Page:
5. Jean*

    It’s always kind of confusing to me when managers want to make these issues more complicated than they need to be – internet sleuthing and “you better get ready for the real world” finger-wagging for an instance of an employee asking for more time off than you can give her? It just seems like OP is searching for ways to get sidetracked to avoid having to say a simple no to someone asking for something that’s unreasonable, especially considering that the parameters of this job have been made clear from the beginning.

    1. another Hero*

      Yeah, this is my take too. It either is or isn’t possible to let this person take three weeks off for the sake of their family. Espionage doesn’t need to enter into it

    2. Detective Amy Santiago*

      Isn’t that part of the purpose of a job like this though? To give them an introduction into what the ‘real world’ is going to be like? It sounds like it’s akin to an internship where learning the norms of the industry are an important part of the experience.

      1. Jean*

        That’s a good point, but I still don’t feel like it’s appropriate or necessary in this specific situation. This is a straight “yes or no” question, and 3 weeks is excessive under the parameters of this job, whether it’s realistic in the real world or not.

      2. Tinker*

        True, but also the idea is primarily for the workplace to teach by being an actual workplace in which to experience actual (or, at least, actual-ish) norms, rather than by being a place where people are told what norms are thought to be elsewhere. Why is the person in this expensive job-like experience for content that could be delivered more efficiently — and I would say, with higher quality — by way of some time spent in the Ask a Manager archives?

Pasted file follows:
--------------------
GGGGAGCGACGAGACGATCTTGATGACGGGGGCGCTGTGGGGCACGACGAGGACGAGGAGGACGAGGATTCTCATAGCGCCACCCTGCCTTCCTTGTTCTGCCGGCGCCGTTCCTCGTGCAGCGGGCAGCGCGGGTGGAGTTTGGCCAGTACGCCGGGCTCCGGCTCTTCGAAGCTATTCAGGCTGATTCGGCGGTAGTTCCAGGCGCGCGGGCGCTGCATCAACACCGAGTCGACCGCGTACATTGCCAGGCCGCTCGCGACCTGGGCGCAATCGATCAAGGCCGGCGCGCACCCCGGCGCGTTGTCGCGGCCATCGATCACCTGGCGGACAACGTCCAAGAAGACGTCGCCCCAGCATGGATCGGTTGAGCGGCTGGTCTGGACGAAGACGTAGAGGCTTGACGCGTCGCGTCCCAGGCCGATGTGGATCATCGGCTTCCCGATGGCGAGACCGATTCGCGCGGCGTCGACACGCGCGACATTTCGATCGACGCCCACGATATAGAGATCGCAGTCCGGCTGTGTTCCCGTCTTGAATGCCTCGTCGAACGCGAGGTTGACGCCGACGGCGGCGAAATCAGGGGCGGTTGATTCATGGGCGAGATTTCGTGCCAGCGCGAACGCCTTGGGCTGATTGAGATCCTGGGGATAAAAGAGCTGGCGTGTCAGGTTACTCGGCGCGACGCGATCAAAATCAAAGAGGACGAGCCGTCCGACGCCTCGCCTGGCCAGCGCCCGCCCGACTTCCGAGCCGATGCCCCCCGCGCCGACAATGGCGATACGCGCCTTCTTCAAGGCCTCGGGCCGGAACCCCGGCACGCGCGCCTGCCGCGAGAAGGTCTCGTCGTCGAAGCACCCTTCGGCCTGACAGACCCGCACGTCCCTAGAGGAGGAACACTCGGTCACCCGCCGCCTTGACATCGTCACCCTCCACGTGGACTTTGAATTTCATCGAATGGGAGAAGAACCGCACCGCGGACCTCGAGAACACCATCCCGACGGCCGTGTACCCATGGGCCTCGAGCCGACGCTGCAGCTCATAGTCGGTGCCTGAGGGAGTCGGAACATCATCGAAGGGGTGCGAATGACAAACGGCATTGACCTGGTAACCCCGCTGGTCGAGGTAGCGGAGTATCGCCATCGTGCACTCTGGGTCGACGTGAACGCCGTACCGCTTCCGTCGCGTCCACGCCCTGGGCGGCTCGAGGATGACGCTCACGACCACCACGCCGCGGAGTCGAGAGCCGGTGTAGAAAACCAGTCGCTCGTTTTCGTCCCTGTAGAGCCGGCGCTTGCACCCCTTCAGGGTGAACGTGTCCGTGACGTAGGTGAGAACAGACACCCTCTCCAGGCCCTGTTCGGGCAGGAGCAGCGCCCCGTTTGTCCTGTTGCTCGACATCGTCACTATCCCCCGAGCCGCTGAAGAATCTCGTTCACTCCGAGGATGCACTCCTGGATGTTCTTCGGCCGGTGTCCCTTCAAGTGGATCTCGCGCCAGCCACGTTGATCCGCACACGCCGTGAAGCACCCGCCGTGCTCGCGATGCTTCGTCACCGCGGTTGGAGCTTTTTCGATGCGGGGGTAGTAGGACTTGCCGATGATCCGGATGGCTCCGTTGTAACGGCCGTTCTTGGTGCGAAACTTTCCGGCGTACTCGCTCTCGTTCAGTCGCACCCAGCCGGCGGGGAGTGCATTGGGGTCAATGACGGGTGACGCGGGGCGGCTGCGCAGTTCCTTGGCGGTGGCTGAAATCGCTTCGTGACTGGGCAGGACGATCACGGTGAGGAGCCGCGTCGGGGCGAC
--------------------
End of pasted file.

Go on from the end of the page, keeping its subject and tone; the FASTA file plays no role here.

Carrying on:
Despite that I get a bit sarcastic about some forms of internships, I do actually think that genuine real-world experiences have a unique value — but the key word there is “genuine”, where you can literally see what does or does not happen when you do a thing. Statements or artificial constructions with the rationale “this is how the real world is” do not in my experience share that value, and in fact are often ridiculous in the extent to which they have ended up contradicting my actual experience of the actual real world.

        1. tamarack and fireweed*

          “Despite that I get a bit sarcastic about some forms of internships, I do actually think that genuine real-world experiences have a unique value”

          This is something I agree with in principle, but the devil’s in the details. A “you don’t get paid if you don’t work” job at a low wage with no benefits and no provision for paid time off is not something I would blame *any* worker for refusing to get used to.

          If this is not this kind of job things look differently. I’ve myself been in jobs that required coverage around and between the holidays and wouldn’t have thought of balking at it. But it was a job in which I was treated like the professional that I was.

          1. allathian*

            Yeah, me too, when I was in college and in my senior year in high school. I worked retail, and the holiday season was busy. At the time, in the early 1990s closing times were pretty strict here, and during the core holidays, only essential stores were allowed to stay open. I was able to celebrate Christmas with my family because the store was closed on Christmas Day. I almost always worked on Christmas Eve, when we closed at 1 pm, because the pay was so good. For the last hour of opening and for closing the till etc. I got quadruple pay.

    3. Ashley*

      I have to say I would be be tempted to internet sleuth something like this. That said you don’t always know which family member people are close to based just on their obituaries. This like so many other work place behaviors is what is their work like, etc. I would be annoyed as their co-worker if I couldn’t get anytime off because they claimed such a huge chunk of time.